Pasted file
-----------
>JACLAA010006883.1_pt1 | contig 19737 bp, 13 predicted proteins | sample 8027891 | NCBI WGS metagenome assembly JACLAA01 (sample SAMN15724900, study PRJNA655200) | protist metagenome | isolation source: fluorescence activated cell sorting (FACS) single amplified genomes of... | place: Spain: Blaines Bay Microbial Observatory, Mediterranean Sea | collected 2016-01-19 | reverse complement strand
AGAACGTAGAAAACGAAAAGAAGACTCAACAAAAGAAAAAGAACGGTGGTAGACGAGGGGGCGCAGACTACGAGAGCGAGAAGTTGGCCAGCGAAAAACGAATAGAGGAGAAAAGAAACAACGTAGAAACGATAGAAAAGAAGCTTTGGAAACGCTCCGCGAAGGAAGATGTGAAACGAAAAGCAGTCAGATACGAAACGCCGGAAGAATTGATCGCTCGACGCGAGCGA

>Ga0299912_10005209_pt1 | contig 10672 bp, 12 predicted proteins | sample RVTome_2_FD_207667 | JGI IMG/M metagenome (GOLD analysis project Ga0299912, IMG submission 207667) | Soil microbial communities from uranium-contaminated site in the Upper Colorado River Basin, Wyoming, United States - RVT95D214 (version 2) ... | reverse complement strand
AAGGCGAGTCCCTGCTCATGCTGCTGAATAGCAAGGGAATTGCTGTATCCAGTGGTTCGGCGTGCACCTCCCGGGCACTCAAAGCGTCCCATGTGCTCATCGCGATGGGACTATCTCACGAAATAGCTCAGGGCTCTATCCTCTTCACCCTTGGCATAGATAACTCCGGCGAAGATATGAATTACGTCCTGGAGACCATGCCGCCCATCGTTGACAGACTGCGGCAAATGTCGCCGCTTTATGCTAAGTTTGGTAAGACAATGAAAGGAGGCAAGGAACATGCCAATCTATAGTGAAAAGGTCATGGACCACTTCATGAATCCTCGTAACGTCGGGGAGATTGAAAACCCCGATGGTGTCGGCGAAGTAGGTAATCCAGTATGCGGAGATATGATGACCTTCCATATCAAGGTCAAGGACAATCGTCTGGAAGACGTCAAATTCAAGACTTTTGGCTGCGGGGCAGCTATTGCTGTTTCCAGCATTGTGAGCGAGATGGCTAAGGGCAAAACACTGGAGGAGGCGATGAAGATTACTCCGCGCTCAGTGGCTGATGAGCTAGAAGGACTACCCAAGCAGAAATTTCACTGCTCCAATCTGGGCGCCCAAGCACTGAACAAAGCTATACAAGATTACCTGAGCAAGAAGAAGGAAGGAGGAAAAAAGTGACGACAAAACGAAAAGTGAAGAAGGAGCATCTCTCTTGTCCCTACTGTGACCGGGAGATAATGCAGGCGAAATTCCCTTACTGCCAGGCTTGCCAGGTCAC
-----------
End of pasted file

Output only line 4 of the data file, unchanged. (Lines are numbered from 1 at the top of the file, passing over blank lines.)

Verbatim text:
AAGGCGAGTCCCTGCTCATGCTGCTGAATAGCAAGGGAATTGCTGTATCCAGTGGTTCGGCGTGCACCTCCCGGGCACTCAAAGCGTCCCATGTGCTCATCGCGATGGGACTATCTCACGAAATAGCTCAGGGCTCTATCCTCTTCACCCTTGGCATAGATAACTCCGGCGAAGATATGAATTACGTCCTGGAGACCATGCCGCCCATCGTTGACAGACTGCGGCAAATGTCGCCGCTTTATGCTAAGTTTGGTAAGACAATGAAAGGAGGCAAGGAACATGCCAATCTATAGTGAAAAGGTCATGGACCACTTCATGAATCCTCGTAACGTCGGGGAGATTGAAAACCCCGATGGTGTCGGCGAAGTAGGTAATCCAGTATGCGGAGATATGATGACCTTCCATATCAAGGTCAAGGACAATCGTCTGGAAGACGTCAAATTCAAGACTTTTGGCTGCGGGGCAGCTATTGCTGTTTCCAGCATTGTGAGCGAGATGGCTAAGGGCAAAACACTGGAGGAGGCGATGAAGATTACTCCGCGCTCAGTGGCTGATGAGCTAGAAGGACTACCCAAGCAGAAATTTCACTGCTCCAATCTGGGCGCCCAAGCACTGAACAAAGCTATACAAGATTACCTGAGCAAGAAGAAGGAAGGAGGAAAAAAGTGACGACAAAACGAAAAGTGAAGAAGGAGCATCTCTCTTGTCCCTACTGTGACCGGGAGATAATGCAGGCGAAATTCCCTTACTGCCAGGCTTGCCAGGTCAC